By: Andrew Collier

Re-posted from: http://www.exegetic.biz/blog/2015/09/monthofjulia-day-21-differential-equations-2/

Yesterday we had a look at Julia’s support for Calculus. The next logical step is to solve some differential equations. We’ll look at two packages today: Sundials and ODE.

## Sundials

The `Sundials`

package is based on a library which implements a number of solvers for differential equations. First off you’ll need to install that library. In Ubuntu this is straightforward using the package manager. Alternatively you can download the source distribution.

sudo apt-get install libsundials-serial-dev

Next install the Julia package and load it.

julia> Pkg.add("Sundials") julia> using Sundials

To demonstrate we’ll look at a standard “textbook” problem: a damped harmonic oscillator (mass on a spring with friction). This is a second order differential equation with general form

where is the displacement of the oscillator, while and characterise the damping coefficient and spring stiffness respectively. To solve this numerically we need to convert it into a system of first order equations:

We’ll write a function for those relationships and assign specific values to and .

julia> function oscillator(t, y, ydot) ydot[1] = y[2] ydot[2] = - 3 * y[1] - y[2] / 10 end oscillator (generic function with 2 methods)

Next the initial conditions and time steps for the solution.

julia> initial = [1.0, 0.0]; # Initial conditions julia> t = float([0:0.125:30]); # Time steps

And finally use `cvode()`

to integrate the system.

julia> xv = Sundials.cvode(oscillator, initial, t); julia> xv[1:5,:] 5x2 Array{Float64,2}: 1.0 0.0 0.97676 -0.369762 0.908531 -0.717827 0.799076 -1.02841 0.65381 -1.28741

The results for the first few time steps look reasonable: the displacement (left column) is decreasing and the velocity (right column) is becoming progressively more negative. To be sure that the solution has the correct form, have a look at the Gadfly plot below. The displacement (black) and velocity (blue) curves are 90° out of phase, as expected, and both gradually decay with time due to damping. Looks about right to me!

## ODE

The `ODE`

package provides a selection of solvers, all of which are implemented with a consistent interface (which differs a bit from Sundials).

julia> using ODE

Again we need to define a function to characterise our differential equations. The form of the function is a little different with the ODE package: rather than passing the derivative vector by reference, it’s simply returned as the result. I’ve consider the same problem as above, but to spice things up I added a sinusoidal driving force.

julia> function oscillator(t, y) [y[2]; - a * y[1] - y[2] / 10 + sin(t)] end oscillator (generic function with 2 methods)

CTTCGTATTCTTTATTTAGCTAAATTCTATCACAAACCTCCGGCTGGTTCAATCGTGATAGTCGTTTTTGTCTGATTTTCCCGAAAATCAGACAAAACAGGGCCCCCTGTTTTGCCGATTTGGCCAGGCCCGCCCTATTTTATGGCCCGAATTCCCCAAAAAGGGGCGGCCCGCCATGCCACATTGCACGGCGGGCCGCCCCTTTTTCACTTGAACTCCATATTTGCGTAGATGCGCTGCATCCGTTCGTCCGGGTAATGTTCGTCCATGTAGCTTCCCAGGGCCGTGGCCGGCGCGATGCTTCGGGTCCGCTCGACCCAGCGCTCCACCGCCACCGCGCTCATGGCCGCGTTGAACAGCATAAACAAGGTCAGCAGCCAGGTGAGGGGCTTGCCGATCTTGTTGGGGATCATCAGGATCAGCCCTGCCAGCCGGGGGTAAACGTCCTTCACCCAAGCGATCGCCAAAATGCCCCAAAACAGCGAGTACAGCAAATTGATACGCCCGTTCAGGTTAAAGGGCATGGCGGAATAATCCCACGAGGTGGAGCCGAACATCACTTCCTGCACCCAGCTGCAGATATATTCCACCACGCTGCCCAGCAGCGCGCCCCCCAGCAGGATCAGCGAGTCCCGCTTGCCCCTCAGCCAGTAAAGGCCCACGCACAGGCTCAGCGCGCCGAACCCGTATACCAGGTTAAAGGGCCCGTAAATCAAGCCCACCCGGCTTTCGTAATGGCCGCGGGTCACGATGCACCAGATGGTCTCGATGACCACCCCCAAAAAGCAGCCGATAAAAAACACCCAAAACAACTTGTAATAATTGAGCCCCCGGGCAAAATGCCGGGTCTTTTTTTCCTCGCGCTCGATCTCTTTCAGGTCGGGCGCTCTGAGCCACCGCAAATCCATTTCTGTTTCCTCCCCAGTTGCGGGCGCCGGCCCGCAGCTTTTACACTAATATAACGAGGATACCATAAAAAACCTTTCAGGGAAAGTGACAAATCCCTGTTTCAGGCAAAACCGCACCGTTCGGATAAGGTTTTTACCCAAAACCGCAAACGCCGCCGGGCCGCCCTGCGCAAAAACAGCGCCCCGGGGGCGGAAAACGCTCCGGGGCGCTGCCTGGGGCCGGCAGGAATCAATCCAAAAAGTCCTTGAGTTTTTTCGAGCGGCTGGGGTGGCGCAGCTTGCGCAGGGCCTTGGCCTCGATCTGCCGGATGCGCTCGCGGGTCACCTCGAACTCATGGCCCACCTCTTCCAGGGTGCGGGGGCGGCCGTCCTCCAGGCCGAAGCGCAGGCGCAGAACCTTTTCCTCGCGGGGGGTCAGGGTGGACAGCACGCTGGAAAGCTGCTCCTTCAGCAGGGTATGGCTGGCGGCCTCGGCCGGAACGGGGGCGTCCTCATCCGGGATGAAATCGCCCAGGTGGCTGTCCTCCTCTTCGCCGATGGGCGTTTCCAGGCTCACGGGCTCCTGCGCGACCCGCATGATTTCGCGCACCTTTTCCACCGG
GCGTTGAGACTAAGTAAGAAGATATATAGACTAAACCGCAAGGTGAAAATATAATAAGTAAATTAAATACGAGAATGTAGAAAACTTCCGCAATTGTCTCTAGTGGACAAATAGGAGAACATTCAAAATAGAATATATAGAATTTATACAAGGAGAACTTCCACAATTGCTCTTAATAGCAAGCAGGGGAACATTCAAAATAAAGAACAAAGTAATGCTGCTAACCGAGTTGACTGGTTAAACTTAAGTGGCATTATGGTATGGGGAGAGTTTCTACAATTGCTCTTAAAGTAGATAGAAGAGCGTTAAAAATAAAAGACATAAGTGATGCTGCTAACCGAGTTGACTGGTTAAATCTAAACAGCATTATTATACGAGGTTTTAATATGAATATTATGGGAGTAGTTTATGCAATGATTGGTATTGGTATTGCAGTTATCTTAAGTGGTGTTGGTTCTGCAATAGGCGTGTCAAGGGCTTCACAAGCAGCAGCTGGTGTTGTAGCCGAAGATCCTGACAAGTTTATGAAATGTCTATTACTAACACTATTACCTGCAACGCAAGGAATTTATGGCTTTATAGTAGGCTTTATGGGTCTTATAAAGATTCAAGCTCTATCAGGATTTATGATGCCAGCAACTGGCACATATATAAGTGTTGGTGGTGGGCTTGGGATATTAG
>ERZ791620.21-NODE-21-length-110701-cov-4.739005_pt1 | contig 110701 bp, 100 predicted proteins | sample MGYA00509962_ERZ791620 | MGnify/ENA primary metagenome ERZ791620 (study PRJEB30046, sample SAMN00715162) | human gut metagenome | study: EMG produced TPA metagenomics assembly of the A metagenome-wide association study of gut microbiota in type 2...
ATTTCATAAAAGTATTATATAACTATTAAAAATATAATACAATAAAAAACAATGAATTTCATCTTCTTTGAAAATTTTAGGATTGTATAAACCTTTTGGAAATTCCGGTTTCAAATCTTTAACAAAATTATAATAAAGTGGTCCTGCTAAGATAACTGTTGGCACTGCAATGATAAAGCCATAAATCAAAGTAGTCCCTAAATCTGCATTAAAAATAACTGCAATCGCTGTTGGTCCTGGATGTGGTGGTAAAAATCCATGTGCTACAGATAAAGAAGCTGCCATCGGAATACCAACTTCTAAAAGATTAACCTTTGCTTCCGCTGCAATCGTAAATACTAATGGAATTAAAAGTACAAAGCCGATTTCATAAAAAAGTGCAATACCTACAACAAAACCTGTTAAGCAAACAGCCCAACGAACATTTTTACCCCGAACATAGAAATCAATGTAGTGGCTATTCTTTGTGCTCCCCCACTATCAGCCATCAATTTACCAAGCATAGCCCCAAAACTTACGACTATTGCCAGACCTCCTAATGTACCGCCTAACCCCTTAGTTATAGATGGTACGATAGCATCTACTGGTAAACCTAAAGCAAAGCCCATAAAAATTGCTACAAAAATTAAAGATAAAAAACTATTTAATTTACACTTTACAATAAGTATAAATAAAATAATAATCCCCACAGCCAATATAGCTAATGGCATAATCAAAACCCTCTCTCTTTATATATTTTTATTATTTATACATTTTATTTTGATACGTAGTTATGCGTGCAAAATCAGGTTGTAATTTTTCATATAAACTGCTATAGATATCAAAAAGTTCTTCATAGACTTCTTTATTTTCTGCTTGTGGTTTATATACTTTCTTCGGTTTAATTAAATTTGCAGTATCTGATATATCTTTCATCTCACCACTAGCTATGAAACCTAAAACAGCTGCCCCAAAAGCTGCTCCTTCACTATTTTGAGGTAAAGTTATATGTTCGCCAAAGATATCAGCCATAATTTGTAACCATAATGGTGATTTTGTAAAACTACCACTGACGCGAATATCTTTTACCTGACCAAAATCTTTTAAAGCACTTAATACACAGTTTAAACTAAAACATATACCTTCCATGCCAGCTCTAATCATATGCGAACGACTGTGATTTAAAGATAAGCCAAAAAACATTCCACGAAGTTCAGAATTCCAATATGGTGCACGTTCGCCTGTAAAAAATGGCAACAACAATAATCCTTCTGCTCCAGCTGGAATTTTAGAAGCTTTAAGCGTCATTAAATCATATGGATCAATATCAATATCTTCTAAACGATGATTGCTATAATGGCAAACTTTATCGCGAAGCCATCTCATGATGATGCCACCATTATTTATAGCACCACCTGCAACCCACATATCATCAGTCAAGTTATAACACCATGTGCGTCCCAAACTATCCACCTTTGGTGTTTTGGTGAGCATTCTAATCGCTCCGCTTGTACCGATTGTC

We’ll solve this with `ode23()`

, which is a second order adaptive solver with third order error control. Because it’s adaptive we don’t need to explicitly specify all of the time steps, just the minimum and maximum.

julia> a = 1; # Resonant julia> T, xv = ode23(oscillator, initial, [0.; 40]); julia> xv = hcat(xv...).'; # Vector{Vector{Float}} -> Matrix{Float}

The results are plotted below. Driving the oscillator at the resonant frequency causes the amplitude of oscillation to grow with time as energy is transferred to the oscillating mass.

If we move the oscillator away from resonance the behavior becomes rather interesting.

julia> a = 3; # Far from resonance

Now, because the oscillation and the driving force aren’t synchronised (and there’s a non-rational relationship between their frequencies) the displacement and velocity appear to change irregularly with time.

How about a double pendulum (a pendulum with a second pendulum suspended from its end)? This seemingly simple system exhibits a rich range of dynamics. It’s behaviour is sensitive to initial conditions, one of the characteristics of chaotic systems.

First we set up the first order equations of motion. The details of this system are explained in the video below.

julia> function pendulum(t, y) Y = [ 6 * (2 * y[3] - 3 * cos(y[1] - y[2]) * y[4]) / (16 - 9 * cos(y[1] - y[2])^2); 6 * (8 * y[4] - 3 * cos(y[1] - y[2]) * y[3]) / (16 - 9 * cos(y[1] - y[2])^2) ] [ Y[1]; Y[2]; - (Y[1] * Y[2] * sin(y[1] - y[2]) + 3 * sin(y[1])) / 2; - (sin(y[2]) - Y[1] * Y[2] * sin(y[1] - y[2])) / 2; ] end pendulum (generic function with 1 method)

Define initial conditions and let it run…

julia> initial = [pi / 4, 0, 0, 0]; # Initial conditions -> deterministic behaviour T, xv = ode23(pendulum, initial, [0.; 40]);

Below are two plots which show the results. The first is a time series showing the angular displacement of the first (black) and second (blue) mass. Next is a phase space plot which shows a different view of the same variables. It’s clear to see that there is a regular systematic relationship between them.

Next we’ll look at a different set of initial conditions. This time both masses are initially located above the primary vertex of the pendulum. This represents an initial configuration with much more potential energy.

julia> initial = [3/4 * pi, pi, 0, 0]; # Initial conditions -> chaotic behaviour

The same pair of plots now illustrate much more interesting behaviour. Note the larger range of angles, θ_{2}, achieved by the second bob. With these initial conditions the pendulum is sufficiently energetic for it to “flip over”. Look at the video below to get an idea of what this looks like with a real pendulum.

It’s been a while since I’ve played with any Physics problems. That was fun. The full code for today is available at github. Come back tomorrow when I’ll take a look at Optimisation in Julia.

The post #MonthOfJulia Day 21: Differential Equations appeared first on Exegetic Analytics.